# No more fear of Pointers

## Variable Allusion | Pointers’ Primer

Pointers are the essential concept of programming. These are most feared and misunderstood. “A little knowledge is a dangerous thing” fits well with Pointers.

No matter which language you into, it is still worth understanding.

This article assumes that you are aware of basic programming in C or C++. It is a long read.

# 🚉 First Stop — Variable

A variable is a memory container where value resides.

• A type defines the domain of values that can be stored inside the variable, encoding scheme (for primitive type), and the container’s memory size.
• An address is where a variable resides in the memory; it may be physical or logical.

The address of a variable always means the address of its first byte.

If size and the starting address of a variable are known, then all the associated byte addresses with the variable are easy to calculate. The type of a variable defines its size. By established norms, a multi-byte variable is always stored in contagious locations.

# 🚉 Last Stop — Pointer

A Pointer is a variable, points to another variable. Formally, the value of a Pointer is a memory address (starting address) of another variable.

## If a pointer is an `integer`, then what about the type we set at the time of the declaration?

It is the type of referred variable and only required if pointer arithmetic is required else not.

# Why we need pointers?

A pointer facilitates indirect access to a variable. This feature enables the passing of variables to functions efficiently.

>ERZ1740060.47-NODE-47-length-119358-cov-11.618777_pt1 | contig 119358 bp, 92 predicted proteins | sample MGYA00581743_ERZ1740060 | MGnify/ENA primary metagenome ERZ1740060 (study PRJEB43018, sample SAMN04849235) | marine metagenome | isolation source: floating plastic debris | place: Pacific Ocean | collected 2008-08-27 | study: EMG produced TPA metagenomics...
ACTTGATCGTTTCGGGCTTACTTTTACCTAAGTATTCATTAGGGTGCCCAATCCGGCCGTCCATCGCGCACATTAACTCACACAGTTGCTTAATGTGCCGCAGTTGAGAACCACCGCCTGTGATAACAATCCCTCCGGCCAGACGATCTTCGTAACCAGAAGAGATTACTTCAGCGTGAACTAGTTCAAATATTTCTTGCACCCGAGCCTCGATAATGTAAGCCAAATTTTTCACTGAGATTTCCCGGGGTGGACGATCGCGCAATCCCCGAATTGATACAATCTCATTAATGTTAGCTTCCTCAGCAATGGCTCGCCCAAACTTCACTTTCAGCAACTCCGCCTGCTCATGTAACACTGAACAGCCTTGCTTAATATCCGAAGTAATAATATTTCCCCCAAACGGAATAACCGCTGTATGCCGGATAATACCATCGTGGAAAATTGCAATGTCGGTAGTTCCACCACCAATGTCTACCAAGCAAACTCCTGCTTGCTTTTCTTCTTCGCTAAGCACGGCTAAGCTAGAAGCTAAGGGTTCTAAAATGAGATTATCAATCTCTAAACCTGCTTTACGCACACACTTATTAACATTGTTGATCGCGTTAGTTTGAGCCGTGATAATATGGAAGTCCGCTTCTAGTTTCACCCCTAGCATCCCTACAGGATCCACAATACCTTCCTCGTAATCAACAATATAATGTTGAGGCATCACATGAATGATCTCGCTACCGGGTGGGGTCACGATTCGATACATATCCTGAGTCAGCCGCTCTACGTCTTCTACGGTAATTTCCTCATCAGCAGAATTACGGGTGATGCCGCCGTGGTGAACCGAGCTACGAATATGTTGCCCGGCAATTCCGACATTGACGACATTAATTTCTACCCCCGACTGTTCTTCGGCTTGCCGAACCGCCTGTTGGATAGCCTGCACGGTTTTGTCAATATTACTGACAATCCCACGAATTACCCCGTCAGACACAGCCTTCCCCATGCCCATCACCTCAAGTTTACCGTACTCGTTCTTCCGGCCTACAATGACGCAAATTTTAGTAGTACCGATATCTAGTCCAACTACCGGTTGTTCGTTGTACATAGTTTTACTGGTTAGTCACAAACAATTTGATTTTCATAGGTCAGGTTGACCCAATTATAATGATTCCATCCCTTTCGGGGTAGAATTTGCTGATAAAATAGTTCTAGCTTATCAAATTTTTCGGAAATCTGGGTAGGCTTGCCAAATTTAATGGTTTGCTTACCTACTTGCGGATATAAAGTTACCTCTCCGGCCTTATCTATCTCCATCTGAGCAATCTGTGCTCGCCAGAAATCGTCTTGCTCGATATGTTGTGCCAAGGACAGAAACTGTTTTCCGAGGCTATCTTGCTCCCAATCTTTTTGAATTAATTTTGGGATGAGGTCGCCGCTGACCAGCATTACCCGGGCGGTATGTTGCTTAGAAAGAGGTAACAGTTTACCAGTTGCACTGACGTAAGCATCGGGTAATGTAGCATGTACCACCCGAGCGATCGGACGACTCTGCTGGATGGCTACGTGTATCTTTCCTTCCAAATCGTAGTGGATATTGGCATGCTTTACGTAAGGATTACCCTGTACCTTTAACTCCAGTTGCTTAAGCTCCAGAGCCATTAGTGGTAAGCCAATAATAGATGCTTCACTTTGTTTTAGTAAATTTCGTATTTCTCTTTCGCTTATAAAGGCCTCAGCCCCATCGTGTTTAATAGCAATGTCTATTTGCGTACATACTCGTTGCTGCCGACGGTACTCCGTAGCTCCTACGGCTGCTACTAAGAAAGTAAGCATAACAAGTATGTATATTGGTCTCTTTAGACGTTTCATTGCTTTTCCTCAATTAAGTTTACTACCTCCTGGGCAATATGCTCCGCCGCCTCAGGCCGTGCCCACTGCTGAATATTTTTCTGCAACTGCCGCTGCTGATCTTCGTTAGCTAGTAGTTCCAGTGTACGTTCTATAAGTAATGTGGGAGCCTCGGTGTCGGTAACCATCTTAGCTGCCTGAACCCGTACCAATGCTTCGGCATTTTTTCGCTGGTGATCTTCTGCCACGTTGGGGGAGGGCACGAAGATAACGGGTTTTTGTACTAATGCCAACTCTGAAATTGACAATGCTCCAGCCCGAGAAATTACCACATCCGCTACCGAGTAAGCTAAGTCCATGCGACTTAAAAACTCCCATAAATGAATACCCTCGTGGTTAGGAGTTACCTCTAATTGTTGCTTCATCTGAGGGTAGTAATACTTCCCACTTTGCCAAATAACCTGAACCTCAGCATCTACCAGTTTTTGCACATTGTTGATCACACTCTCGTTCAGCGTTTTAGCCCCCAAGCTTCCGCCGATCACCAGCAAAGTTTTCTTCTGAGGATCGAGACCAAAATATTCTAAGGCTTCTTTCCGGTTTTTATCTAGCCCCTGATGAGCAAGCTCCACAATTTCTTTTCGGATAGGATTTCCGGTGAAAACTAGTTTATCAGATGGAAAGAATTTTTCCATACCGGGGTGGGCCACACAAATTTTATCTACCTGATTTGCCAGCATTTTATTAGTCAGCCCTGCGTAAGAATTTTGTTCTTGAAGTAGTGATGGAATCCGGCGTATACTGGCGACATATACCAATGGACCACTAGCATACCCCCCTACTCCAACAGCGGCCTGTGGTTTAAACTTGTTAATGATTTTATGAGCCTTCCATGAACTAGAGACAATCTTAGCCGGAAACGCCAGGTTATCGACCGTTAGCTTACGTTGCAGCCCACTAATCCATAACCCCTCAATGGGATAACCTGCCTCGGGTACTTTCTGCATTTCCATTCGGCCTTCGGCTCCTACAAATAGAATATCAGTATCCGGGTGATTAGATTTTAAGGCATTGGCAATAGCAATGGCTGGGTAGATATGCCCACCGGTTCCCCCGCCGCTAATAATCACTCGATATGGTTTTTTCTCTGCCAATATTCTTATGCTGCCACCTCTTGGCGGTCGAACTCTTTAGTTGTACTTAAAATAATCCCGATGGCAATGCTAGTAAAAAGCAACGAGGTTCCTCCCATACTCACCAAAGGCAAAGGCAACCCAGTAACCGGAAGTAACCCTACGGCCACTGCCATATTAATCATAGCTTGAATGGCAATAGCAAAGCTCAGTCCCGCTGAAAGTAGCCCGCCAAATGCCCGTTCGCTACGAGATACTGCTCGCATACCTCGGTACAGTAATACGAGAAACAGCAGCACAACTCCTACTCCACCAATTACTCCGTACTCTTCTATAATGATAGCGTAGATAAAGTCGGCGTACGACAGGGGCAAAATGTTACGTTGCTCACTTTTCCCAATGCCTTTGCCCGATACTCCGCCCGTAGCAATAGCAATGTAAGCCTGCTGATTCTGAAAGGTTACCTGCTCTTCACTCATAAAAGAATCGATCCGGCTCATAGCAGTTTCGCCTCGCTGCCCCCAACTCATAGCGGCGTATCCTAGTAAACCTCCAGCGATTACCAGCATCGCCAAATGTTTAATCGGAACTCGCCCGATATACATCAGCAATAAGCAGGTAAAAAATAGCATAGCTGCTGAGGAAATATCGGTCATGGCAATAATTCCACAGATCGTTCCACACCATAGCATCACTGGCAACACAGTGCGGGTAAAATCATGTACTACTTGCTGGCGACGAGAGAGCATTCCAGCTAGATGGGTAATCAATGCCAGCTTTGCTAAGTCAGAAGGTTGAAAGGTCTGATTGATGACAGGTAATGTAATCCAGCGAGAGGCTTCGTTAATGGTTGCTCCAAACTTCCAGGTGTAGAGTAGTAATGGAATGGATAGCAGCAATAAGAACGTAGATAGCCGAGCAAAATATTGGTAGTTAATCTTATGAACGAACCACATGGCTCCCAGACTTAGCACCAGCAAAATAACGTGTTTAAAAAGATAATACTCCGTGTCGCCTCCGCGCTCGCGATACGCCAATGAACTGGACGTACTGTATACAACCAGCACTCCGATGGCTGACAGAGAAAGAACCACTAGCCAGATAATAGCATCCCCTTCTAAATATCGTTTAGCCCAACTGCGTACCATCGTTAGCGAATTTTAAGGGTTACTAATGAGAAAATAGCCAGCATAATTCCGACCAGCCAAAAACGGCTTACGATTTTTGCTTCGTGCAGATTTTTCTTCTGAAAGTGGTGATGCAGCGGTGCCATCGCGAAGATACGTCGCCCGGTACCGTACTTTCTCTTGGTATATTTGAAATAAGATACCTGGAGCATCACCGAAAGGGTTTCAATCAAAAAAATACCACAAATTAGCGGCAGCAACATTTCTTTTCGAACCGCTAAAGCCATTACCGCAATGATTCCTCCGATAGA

`int first = a; // value of a is copied to firstint second = 2; // 2 is copied to second`

## How do I access the referred variable’s value back through the pointer?

Value-at or Deference operator is used to access the variable to which a pointer is pointing. Sadly, symbol `*` (asterisk) has been reused for this purpose.

`pointer[i] = *(pointer + i)  (see next section)`

## Thinking Mathematically

The beauty of pointers is that you can visualize their assignment statement as algebraic equations.

## Pointers Arithmetic

An integer can be added or subtracted to/from a pointer. This construct can be used to iterate an array or a string. But remember, you can do such math only if you have defined the declared type of the pointer.

`new-location = old-location + number x sizeof(<type you declared>);`

## Dynamic allocation of memory

Pointers also enable us to create dynamically sized memory buffers or arrays or string.

## 😎 Show off your skills with Pointers to Function

Pointers can also point to Functions, which helps in passing Functions to Functions.

`type (*function_pointer)(parameters)`

## Pointers to User Defined Types

A pointer can also point to user defined types: class, struct

`// class : C++Employee *pointerToEmployee = new Employee();// calling member methoddouble salary = (*pointerToEmployee).getSalary();`
`// class : C++Employee *pointerToEmployee = new Employee();// calling member methoddouble salary = pointerToEmployee -> getSalary();`
• Null Pointer does not point to any memory location/variable.

Wherever possible, visualize pointers graphically and deals with them mathematically to avoid unnecessary confusion and headaches.

## Pointers Beyond C and C++

It is wrong to say that languages other than C and C++ do not support pointers. Most languages do support, but not extensively as C and C++ do.

• In language GO, pointers have similar syntax and allowed operations (except pointer arithmetic).

## Takeaways

• Pointers provide a mechanism to indirectly access variables or functions.
• An array name is a pointer to its first element.
• `*` is used to declare pointer if used with type, and the same symbol is also used to de-reference the pointer.
• Pointers can be added or subtracted, provided declared type is defined.
• Pointers allow creating dynamic arrays.
• `->` operator is used to access type member: field or method.
• A Null Pointer does not point to anything, and a Dangling pointer stores an invalid address.

## More from The Mighty Programmer

Software Design and Engineering Series | More at https://themightyprogrammer.dev